Tune in to financial TV, read financial news, listen to financial radio and most of what you watch, read and hear is noise. Cable TV increased the number of channels from several to hundreds, and new media increased it from hundreds to tens of millions. More channels means more space, more space means more need for content, more need for content means more noise. But when one takes a step back and looks at the broad sweeps of economic and financial history, then speculations about whether this manager is in or out, or this company will beat or meet or miss expectations, or what will be in this month’s ISM or GDP revision all sort of fade away, and a bigger picture emerges.
And in this big picture, only three questions really matter to long-term national prosperity. Here’s the first:
How many people are there?
This is the demographic question, and unfortunately very few analysts have it in their models. It is seldom mentioned in commentary. Yes, once in a while in discussions about European and American public pension systems someone might mention some nebulous threat solvency bobbing around on some distant horizon. But people matter more than anything else, because people create wealth. Yes, there are ‘natural resources,’ but that phrase really is a misnomer. If they’re natural, they’re probably not resources; if they’re resources, they’re probably not natural. Other than air and sunshine, everything else in our environment needs to be transformed by us in order to become a resource. At the very least, the apple must be picked to become food. As an amateur apple grower, I can tell you that we are far from Eden: in order to get even a halfway decent apple a great deal of work is needed. As Steinbeck has said, we are indeed East of Eden.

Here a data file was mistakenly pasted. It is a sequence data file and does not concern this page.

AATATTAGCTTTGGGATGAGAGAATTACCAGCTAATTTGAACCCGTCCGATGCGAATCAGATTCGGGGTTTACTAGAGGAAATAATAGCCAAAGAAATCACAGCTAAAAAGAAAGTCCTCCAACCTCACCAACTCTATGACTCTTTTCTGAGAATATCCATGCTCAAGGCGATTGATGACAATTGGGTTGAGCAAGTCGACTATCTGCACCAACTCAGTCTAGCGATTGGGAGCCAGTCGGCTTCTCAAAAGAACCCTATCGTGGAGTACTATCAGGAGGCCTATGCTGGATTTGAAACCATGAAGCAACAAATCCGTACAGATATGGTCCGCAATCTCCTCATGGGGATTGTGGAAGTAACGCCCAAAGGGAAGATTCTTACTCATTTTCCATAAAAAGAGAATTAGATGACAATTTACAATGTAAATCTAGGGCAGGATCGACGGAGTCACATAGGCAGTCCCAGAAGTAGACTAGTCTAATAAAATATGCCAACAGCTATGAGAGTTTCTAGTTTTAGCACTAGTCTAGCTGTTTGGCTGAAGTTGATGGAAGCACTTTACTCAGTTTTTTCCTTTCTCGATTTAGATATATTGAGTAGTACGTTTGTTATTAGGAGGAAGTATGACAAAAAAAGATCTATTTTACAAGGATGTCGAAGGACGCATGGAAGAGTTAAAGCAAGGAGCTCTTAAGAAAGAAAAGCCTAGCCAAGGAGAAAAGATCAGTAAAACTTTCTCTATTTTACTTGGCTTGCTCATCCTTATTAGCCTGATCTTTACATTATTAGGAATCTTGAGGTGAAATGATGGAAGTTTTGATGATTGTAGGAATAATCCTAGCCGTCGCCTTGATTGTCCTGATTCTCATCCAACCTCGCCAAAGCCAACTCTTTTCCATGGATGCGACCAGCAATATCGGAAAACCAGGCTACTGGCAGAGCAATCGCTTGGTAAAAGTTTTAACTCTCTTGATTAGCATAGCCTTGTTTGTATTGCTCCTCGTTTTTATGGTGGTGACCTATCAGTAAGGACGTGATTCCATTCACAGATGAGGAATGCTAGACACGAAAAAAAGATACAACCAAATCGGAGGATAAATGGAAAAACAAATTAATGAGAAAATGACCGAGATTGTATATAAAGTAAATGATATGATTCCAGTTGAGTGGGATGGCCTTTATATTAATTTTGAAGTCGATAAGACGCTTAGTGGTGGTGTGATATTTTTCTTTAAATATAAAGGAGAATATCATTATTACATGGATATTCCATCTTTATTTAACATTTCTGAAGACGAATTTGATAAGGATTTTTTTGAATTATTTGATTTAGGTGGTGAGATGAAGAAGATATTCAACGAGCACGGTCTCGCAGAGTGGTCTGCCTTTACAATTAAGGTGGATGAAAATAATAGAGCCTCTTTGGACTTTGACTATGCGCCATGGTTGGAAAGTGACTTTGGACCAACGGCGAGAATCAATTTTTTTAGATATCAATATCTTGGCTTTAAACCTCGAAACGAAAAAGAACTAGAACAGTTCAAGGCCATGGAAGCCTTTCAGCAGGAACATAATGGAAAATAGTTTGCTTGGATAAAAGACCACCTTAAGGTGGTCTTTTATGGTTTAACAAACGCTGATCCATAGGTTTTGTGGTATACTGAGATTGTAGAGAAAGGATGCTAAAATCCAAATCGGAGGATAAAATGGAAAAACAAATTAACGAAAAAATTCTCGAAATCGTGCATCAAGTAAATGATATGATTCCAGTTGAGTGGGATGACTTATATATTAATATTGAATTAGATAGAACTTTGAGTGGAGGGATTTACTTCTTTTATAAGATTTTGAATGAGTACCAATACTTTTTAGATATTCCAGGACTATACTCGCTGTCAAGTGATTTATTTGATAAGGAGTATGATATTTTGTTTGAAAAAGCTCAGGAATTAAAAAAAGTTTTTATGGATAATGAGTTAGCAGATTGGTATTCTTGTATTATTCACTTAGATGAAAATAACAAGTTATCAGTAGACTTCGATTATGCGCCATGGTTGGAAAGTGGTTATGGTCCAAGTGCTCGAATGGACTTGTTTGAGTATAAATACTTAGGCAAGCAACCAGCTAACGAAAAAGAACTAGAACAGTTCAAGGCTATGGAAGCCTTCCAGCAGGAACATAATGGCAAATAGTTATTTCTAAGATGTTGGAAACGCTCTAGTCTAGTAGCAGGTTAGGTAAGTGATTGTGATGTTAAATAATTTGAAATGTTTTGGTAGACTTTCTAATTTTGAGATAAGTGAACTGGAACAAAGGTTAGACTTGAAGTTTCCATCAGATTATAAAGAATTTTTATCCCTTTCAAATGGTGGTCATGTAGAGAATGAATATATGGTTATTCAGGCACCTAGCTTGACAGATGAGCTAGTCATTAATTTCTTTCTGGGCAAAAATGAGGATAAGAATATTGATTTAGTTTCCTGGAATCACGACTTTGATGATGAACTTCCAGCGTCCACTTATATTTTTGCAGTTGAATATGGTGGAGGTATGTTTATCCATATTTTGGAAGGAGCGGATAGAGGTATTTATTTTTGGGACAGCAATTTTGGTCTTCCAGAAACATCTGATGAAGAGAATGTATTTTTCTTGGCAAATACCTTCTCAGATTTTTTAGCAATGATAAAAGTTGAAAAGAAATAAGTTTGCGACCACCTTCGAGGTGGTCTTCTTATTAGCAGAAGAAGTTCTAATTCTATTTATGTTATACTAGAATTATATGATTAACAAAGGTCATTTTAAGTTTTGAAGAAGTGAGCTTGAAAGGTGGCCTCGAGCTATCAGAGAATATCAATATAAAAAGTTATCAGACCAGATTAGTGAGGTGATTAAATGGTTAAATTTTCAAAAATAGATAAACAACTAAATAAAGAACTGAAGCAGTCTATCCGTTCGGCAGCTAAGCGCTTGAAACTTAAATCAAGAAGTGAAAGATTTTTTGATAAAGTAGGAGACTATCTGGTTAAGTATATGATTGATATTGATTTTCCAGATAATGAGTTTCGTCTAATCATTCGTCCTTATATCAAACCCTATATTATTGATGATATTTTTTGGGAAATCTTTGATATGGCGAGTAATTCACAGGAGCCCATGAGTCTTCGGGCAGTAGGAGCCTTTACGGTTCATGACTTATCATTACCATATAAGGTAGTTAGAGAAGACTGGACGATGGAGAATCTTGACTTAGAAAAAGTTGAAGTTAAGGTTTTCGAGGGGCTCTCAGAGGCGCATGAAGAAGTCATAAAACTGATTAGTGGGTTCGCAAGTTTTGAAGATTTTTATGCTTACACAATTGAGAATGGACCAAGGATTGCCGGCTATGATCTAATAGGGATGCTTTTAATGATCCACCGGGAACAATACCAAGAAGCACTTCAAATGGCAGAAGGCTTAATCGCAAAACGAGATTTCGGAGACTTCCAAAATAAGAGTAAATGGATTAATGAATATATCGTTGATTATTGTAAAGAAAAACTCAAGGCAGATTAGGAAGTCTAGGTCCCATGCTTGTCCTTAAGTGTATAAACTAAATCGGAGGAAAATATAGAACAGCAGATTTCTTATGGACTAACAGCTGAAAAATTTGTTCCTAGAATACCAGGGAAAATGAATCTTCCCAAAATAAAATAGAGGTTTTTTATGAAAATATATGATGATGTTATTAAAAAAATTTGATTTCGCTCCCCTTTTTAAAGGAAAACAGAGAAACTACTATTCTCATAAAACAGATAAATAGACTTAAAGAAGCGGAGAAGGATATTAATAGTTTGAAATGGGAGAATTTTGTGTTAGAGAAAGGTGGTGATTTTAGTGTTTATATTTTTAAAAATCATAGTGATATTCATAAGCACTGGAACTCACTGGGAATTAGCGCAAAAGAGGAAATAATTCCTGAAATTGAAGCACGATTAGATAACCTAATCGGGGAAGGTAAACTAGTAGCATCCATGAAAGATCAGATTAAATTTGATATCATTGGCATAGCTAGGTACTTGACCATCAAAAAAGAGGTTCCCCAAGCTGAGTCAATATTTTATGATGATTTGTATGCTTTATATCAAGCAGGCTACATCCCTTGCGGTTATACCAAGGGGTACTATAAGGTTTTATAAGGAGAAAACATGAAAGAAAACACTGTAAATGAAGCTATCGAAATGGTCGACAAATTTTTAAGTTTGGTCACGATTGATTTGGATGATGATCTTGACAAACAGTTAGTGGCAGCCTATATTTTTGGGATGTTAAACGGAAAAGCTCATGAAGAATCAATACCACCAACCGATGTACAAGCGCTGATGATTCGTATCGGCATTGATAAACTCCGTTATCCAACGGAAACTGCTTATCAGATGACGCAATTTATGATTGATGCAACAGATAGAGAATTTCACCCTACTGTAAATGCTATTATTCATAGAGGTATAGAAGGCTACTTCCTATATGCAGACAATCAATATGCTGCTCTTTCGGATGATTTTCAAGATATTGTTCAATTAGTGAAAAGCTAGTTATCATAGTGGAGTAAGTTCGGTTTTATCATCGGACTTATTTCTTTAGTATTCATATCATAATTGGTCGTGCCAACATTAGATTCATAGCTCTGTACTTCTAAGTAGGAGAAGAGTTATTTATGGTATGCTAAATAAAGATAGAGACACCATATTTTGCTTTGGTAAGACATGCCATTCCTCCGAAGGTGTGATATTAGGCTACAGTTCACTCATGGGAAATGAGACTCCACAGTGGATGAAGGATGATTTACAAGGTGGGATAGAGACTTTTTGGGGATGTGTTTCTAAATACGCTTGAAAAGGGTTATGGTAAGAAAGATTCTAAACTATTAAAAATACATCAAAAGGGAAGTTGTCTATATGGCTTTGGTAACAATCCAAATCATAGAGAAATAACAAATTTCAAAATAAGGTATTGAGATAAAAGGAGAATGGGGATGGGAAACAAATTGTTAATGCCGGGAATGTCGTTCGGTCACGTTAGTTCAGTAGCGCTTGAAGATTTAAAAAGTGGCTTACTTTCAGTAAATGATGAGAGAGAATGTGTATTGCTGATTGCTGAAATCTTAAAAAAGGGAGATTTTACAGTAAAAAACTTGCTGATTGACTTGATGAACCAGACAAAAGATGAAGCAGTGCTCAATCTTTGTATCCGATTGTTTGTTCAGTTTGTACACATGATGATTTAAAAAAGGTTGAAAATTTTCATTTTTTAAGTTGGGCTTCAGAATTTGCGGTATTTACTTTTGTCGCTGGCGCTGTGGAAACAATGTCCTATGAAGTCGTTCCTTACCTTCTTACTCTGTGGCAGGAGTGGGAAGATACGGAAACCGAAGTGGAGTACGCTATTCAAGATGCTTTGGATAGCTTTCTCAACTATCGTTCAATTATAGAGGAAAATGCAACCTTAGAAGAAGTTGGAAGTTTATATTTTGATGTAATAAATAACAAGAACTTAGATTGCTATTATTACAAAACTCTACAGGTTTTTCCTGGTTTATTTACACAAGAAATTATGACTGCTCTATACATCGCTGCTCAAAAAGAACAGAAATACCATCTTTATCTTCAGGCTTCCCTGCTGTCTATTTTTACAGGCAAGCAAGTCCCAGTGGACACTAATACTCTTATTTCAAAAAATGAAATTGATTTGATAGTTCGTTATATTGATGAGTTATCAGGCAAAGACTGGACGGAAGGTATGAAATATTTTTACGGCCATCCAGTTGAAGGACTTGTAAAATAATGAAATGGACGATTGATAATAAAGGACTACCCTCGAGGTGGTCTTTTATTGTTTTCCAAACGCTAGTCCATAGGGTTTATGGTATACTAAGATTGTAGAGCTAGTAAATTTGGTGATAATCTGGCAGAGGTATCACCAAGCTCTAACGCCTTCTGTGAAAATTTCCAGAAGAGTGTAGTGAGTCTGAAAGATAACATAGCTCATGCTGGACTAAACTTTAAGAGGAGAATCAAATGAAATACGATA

But the moment we transform it, it is no longer nature, it is artifact. Even simple resources like water have to be toted. Many ‘natural resources’ were at one time anti-resources. Oil was a pollutant oozing in the streets of Cleveland, its stinking mass shoveled and carted away by workmen until a chemist told John D. Rockefeller that it could be turned into a valuable commodity. People do that sort of thing. And people manage to create huge sums of wealth even if they live on a rock sitting in the ocean in tiny prosperous city states like Hong Kong, Singapore and Taiwan with very little by way of natural resources, because they have something better: they have people, the unnatural resource.
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